New stroke prevention device developed in Siberia

In 2015 Russian scientists are planning to start clinical trials of a new umbrella-like device that can prevent a stroke. It is inserted into the left atrial appendage, the source of blood clots, to block their path.

Source: Will Sowards/flickr.com

In 2015 Russian scientists are planning to start clinical trials of a new umbrella-like device that can prevent a stroke. It is inserted into the left atrial appendage, the source of blood clots, to block their path.

This clot-catching "umbrella" was created by the Institute of Strength Physics and Materials Science and the Angioline company based in Novosibirsk, Siberia’s largest city. Pre-clinical trials have already been conducted at the Institute of Cardiology in Tomsk.

"The umbrella is a mechanical barrier that isolates the left atrial appendage of the heart to prevent the penetration of blood platelets,” Andrei Kudryashov, a director at Angioline told RBTH. “Our device is different from the existing analogues because we use knitted membrane tissue that blocks platelets."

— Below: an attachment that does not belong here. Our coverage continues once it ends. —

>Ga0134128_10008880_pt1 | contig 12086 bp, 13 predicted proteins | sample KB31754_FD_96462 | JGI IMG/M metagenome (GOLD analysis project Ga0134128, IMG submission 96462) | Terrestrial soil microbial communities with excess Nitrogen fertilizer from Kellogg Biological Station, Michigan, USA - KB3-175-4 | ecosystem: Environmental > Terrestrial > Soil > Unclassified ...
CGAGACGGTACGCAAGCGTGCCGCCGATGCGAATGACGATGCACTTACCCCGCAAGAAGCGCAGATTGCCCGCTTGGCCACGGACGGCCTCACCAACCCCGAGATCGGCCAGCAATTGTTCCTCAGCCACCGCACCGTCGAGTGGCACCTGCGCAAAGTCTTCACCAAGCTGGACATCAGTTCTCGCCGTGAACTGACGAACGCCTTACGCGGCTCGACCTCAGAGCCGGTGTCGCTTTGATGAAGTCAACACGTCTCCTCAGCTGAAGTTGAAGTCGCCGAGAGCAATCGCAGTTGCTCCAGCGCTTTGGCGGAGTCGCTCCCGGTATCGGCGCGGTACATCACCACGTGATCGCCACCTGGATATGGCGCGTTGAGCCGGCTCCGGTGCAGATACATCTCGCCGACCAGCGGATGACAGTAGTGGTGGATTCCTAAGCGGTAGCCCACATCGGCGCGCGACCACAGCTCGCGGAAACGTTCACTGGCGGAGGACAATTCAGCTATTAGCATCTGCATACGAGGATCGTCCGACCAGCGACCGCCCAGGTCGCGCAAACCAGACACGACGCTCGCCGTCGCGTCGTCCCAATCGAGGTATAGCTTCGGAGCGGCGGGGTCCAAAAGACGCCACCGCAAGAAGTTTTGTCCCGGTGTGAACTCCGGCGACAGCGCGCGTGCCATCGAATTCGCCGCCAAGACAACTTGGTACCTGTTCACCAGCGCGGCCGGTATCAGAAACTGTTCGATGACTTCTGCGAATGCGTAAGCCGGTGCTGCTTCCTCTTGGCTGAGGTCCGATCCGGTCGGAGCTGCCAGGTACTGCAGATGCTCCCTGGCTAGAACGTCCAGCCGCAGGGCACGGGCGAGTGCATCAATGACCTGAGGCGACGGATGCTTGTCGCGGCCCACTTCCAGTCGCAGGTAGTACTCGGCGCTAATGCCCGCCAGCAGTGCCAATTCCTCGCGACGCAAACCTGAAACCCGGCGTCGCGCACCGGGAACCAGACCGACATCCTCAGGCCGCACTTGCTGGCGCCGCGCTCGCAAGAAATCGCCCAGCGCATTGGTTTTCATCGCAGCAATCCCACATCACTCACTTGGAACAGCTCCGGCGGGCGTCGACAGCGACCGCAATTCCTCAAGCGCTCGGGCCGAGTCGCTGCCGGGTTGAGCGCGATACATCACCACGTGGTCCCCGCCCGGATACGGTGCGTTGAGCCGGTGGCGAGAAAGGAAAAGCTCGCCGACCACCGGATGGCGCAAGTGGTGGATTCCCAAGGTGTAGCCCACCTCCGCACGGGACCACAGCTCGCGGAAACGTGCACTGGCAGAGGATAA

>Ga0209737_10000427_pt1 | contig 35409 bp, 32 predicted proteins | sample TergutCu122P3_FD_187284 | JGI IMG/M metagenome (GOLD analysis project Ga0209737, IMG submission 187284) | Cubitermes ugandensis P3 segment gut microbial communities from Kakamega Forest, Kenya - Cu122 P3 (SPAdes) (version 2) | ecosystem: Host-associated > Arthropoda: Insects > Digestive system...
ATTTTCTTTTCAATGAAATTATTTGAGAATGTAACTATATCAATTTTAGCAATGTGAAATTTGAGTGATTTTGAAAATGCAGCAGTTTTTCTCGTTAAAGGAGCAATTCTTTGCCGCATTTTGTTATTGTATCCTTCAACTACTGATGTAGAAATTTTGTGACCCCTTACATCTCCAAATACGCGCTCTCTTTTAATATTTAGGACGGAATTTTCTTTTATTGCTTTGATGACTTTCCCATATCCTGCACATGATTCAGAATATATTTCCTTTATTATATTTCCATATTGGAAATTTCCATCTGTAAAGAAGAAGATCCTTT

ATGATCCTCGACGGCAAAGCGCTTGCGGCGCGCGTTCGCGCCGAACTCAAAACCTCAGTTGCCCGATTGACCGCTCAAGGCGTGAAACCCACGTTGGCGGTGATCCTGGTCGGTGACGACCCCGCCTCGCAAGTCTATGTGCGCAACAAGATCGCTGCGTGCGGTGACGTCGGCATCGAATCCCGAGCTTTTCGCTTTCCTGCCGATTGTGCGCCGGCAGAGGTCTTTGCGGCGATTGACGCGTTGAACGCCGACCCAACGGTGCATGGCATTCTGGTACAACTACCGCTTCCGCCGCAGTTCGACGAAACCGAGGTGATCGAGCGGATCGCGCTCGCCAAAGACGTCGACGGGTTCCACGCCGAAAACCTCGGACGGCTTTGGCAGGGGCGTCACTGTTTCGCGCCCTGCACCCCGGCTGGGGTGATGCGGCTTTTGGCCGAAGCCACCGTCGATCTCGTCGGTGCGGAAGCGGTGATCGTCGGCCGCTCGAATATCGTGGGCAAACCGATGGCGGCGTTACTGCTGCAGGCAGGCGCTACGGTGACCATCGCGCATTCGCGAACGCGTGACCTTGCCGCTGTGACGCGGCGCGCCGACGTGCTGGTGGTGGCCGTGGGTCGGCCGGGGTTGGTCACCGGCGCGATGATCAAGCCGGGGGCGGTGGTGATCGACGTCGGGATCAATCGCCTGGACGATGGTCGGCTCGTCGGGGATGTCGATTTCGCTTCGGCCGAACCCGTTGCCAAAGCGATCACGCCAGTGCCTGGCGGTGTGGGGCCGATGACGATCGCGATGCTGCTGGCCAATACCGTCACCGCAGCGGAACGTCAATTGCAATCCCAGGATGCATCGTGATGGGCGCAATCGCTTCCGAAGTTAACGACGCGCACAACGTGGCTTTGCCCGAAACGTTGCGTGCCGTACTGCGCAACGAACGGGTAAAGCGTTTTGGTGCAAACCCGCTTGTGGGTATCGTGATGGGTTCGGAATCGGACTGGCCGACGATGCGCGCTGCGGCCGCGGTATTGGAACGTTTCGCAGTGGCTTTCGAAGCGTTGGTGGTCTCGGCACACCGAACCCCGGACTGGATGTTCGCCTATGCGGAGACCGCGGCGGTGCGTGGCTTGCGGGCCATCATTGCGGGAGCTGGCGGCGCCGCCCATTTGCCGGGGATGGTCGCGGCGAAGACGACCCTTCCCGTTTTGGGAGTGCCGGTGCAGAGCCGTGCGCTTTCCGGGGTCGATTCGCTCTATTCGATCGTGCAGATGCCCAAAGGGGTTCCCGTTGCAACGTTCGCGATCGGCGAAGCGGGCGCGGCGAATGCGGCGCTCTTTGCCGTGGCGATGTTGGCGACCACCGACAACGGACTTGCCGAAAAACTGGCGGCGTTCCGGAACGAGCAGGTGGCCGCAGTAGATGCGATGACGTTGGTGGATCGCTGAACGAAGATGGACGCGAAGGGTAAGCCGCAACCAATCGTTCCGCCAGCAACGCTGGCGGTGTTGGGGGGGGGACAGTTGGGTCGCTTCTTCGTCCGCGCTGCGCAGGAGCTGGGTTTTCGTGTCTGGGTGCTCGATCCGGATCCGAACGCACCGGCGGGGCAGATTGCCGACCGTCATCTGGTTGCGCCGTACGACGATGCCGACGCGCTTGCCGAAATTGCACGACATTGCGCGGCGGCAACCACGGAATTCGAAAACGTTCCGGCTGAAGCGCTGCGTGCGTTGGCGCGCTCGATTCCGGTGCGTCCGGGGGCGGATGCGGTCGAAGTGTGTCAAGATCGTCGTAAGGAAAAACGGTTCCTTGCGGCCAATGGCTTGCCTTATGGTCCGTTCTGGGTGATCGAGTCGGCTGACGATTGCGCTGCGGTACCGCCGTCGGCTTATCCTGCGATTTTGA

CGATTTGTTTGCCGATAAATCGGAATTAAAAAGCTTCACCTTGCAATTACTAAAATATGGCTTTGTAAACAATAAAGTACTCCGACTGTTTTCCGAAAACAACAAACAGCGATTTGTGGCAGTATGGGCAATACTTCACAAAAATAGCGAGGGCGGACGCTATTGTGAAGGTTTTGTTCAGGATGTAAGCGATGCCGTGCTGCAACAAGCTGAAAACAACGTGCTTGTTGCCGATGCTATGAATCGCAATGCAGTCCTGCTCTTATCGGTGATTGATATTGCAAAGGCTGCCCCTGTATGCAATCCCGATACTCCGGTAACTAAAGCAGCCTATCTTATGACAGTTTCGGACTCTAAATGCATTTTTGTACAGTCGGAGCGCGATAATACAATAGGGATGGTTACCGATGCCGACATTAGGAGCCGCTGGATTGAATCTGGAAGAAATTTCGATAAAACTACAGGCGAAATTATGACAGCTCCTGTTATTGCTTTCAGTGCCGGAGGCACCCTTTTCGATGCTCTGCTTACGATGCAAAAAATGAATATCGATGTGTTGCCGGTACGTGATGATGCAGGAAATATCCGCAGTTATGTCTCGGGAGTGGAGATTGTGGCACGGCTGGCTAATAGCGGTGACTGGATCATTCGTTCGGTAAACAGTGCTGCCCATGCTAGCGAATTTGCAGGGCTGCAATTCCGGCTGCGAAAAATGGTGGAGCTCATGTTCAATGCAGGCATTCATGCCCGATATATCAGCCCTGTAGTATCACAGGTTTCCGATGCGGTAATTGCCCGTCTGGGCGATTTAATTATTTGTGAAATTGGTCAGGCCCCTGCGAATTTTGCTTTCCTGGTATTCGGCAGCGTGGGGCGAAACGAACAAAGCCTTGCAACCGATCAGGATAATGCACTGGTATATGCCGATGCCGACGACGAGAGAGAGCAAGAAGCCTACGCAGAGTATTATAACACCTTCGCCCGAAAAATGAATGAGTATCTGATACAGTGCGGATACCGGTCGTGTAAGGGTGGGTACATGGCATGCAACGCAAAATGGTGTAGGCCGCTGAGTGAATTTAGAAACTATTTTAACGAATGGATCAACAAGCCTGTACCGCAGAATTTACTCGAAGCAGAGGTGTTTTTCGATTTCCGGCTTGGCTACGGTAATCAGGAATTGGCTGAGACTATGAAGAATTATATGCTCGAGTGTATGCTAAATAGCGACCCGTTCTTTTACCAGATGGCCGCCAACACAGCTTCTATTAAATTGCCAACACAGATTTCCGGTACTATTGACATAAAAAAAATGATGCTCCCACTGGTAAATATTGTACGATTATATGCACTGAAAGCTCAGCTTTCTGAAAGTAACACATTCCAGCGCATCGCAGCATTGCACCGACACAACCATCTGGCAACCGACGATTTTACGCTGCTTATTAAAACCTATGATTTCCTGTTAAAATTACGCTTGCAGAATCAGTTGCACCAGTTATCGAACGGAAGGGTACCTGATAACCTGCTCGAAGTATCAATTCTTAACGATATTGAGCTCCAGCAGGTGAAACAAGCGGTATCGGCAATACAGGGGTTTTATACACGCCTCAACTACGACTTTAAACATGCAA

The device is made of titanium nickelide. When it is cold, it is compressed and takes the form of a catheter. It is inserted into the heart by puncturing a vein under X-ray control. When the umbrella device is heated in the body, it opens up and closes the cavity of the left atrial appendage.

According to Kudryashov, the cost of imported analogues on the Russian market is more than $8,000. "Our device is five times cheaper," he told RBTH.  The device is currently in the process of being registered. Once it undergoes testing in Russia, the developers will be ready to launch it on the international market.

 

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